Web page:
Some sources may list players with undefined or infinite career ERAs. This can happen if a pitcher allows one or more earned runs without retiring a batter (usually in a single appearance). Additionally, an undefined ERA occasionally occurs at the beginning of a baseball season. It is sometimes incorrectly displayed as zero or as the lowest ranking ERA, even though it is more akin to the highest.

In modern baseball, ERAs can be interpreted in the following way:

ERA Meaning
<2.00 Considered exceptional and is rare.
2.00 to 3.00 Excellent, only achieved by best pitchers in the league.
3.00 to 4.00 Better than average.
4.00 to 5.00 Average.
5.00 to 6.00 Worse than average.
>6.00 Consistently having an ERA this high risks demotion to the bullpen, or a lower league.

ERA: starters vs. relievers; DH rule; ballpark; altitude & climate

It can be very misleading to judge relief pitchers solely on ERA, because they are charged only for runs scored by batters who reached base while batting against them. Thus, if a relief pitcher enters the game with his team leading by 1 run, with 2 outs and the bases loaded, and then gives up a single which scores 2 runs, he is not charged with those runs. If he retires the next batter (and pitches no more innings), his ERA for that game will be 0.00 despite having surrendered the lead. (He is likely recorded with a blown save in this situation.) Starting pitchers operate under the same rules but are almost never called upon to start pitching with runners already on base. In addition, relief pitchers know beforehand that they will only be pitching for a relatively short while, allowing them to throw each pitch with maximum energy, unlike starters who typically need to keep something in reserve in case they are asked to pitch 7 or more innings. This freedom to use their maximum energy for a few innings, or even for just a few batters, helps relievers keep their ERAs down.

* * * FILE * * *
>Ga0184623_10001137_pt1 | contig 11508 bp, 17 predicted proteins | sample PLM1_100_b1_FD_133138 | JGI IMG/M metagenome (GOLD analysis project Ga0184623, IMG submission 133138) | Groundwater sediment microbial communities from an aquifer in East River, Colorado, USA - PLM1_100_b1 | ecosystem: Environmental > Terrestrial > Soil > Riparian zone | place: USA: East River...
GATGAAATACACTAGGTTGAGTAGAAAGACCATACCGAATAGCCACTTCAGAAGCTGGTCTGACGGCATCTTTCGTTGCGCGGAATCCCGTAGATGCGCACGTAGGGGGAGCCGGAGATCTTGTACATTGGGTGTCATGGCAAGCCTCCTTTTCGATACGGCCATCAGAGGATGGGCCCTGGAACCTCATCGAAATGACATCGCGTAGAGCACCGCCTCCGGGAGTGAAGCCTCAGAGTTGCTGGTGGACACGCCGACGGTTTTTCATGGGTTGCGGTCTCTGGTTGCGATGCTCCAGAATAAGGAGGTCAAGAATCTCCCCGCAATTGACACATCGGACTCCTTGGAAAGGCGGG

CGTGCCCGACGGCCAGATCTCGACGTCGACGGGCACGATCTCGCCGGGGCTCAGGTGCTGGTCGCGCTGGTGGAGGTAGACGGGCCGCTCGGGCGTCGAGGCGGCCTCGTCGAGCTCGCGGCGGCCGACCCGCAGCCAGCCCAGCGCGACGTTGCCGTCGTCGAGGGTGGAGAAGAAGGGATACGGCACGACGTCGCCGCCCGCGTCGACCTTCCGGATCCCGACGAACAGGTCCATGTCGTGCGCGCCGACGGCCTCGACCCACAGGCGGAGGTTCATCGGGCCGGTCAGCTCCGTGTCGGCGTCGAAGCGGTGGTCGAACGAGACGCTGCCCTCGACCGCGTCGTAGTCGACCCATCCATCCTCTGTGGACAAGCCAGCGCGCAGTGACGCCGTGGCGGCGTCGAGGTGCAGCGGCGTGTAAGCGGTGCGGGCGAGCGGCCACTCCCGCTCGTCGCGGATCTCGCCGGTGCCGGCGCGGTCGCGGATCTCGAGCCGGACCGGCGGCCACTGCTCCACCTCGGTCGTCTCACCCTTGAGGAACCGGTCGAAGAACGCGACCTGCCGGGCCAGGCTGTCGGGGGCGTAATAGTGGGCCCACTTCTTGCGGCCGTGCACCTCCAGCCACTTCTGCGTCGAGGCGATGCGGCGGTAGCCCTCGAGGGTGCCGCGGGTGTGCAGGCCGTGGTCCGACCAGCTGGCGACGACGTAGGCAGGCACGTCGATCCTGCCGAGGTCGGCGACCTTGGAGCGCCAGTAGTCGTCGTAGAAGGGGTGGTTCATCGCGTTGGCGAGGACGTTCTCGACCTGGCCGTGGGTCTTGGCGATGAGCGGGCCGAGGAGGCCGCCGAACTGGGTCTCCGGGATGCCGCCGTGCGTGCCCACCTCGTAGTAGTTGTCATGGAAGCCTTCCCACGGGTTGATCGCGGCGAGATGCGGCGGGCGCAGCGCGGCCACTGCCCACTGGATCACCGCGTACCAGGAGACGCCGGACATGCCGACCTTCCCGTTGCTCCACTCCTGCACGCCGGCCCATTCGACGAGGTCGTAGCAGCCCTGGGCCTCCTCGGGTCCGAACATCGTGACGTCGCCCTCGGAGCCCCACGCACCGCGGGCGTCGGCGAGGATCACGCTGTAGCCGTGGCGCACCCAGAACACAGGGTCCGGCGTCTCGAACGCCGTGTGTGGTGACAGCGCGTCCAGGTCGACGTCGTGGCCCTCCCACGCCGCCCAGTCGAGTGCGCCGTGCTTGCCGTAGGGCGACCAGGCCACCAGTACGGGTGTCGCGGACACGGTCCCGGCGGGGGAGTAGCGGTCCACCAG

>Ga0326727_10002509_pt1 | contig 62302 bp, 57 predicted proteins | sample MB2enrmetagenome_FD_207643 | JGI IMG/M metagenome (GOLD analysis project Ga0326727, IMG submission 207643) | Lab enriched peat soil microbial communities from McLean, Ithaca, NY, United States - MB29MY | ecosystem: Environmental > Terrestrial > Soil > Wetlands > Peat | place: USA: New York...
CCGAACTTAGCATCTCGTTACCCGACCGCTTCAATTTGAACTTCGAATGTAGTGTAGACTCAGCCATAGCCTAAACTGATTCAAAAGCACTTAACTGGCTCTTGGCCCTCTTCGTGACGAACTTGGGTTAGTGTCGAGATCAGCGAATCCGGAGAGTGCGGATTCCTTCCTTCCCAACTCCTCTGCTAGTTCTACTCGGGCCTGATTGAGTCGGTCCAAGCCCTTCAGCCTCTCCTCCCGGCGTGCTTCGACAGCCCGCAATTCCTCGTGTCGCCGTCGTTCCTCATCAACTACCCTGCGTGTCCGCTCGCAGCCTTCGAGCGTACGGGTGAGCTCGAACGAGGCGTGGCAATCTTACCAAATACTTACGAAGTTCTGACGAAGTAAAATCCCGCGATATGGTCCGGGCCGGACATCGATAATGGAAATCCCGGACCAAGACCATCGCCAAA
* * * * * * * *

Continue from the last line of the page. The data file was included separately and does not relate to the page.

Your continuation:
ERA, taken by itself, can also be misleading when trying to objectively judge starting pitchers, though not to the extent seen with relief pitchers. The advent of the designated hitter rule in the American League in 1973 made the pitching environment significantly different. Since then, pitchers spending all or most of their careers in the AL have been at a disadvantage in maintaining low ERAs, compared to National League pitchers who can often get an easy out when pitching to the opposition's pitcher, who is usually not a very good batter. (Interestingly, though, Pedro Martinez and Mariano Rivera, the ERA kings of the last decade or so, have been mostly active in the American League.) Since 1997, when teams began playing teams from the other league during the regular season, the DH rule is in effect only when such interleague games are played in an American League park.

This difference between the leagues (the DH) also affects relievers, but not to the same degree, as National League relievers actually pitch to pitchers far less than do NL starters for a number of reasons, chiefly because relievers are usually active in later innings when pinch hitters tend to be used in the pitcher's batting spot.

ERA is also affected somewhat by the ballpark in which a pitcher's team plays half its games, as well as the tendency of hometown official scorers to assign errors instead of base hits in plays that could be either.